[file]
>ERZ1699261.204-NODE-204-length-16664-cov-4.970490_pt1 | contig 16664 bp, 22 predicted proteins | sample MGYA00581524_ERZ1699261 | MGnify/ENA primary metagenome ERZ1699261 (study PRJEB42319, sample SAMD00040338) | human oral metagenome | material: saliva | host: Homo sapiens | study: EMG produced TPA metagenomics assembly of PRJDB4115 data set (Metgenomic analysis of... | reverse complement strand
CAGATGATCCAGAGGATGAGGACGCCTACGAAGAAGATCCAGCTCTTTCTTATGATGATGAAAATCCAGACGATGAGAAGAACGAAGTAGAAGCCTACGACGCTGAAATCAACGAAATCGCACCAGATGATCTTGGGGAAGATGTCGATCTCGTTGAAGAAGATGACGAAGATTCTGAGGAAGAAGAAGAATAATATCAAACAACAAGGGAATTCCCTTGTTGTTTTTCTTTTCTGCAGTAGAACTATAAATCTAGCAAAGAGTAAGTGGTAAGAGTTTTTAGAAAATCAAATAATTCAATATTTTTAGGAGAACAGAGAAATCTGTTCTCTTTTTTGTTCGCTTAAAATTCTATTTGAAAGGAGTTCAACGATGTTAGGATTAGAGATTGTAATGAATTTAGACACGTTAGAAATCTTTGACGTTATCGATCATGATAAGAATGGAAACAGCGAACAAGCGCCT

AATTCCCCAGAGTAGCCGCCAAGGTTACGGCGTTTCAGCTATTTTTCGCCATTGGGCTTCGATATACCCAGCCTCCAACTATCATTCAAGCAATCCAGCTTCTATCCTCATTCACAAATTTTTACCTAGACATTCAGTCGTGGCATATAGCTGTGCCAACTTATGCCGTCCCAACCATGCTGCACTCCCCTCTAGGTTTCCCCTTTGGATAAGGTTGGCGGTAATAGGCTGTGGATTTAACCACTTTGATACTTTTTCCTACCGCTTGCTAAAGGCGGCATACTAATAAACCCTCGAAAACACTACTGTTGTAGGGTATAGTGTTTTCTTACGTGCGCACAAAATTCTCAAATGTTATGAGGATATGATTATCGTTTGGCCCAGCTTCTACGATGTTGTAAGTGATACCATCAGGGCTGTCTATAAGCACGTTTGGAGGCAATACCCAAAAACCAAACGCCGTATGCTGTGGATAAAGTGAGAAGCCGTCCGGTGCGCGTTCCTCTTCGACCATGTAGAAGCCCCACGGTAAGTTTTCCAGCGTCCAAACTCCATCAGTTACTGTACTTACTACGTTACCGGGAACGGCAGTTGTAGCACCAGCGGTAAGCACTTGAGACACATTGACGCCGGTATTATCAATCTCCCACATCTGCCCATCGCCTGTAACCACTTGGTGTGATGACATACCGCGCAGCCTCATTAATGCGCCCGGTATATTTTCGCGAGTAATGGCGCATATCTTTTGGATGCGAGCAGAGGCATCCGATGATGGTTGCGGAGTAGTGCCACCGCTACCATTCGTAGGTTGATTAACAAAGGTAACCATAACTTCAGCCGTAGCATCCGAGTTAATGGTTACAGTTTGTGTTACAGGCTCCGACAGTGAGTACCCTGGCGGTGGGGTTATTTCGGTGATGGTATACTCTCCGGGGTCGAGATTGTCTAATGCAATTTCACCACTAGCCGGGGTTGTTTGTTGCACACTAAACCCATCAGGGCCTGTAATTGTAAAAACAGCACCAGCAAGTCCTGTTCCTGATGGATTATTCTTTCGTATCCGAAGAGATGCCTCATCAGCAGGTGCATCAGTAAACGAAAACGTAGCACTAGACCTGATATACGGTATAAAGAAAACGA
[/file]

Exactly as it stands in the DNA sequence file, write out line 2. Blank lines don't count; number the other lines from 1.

CAGATGATCCAGAGGATGAGGACGCCTACGAAGAAGATCCAGCTCTTTCTTATGATGATGAAAATCCAGACGATGAGAAGAACGAAGTAGAAGCCTACGACGCTGAAATCAACGAAATCGCACCAGATGATCTTGGGGAAGATGTCGATCTCGTTGAAGAAGATGACGAAGATTCTGAGGAAGAAGAAGAATAATATCAAACAACAAGGGAATTCCCTTGTTGTTTTTCTTTTCTGCAGTAGAACTATAAATCTAGCAAAGAGTAAGTGGTAAGAGTTTTTAGAAAATCAAATAATTCAATATTTTTAGGAGAACAGAGAAATCTGTTCTCTTTTTTGTTCGCTTAAAATTCTATTTGAAAGGAGTTCAACGATGTTAGGATTAGAGATTGTAATGAATTTAGACACGTTAGAAATCTTTGACGTTATCGATCATGATAAGAATGGAAACAGCGAACAAGCGCCT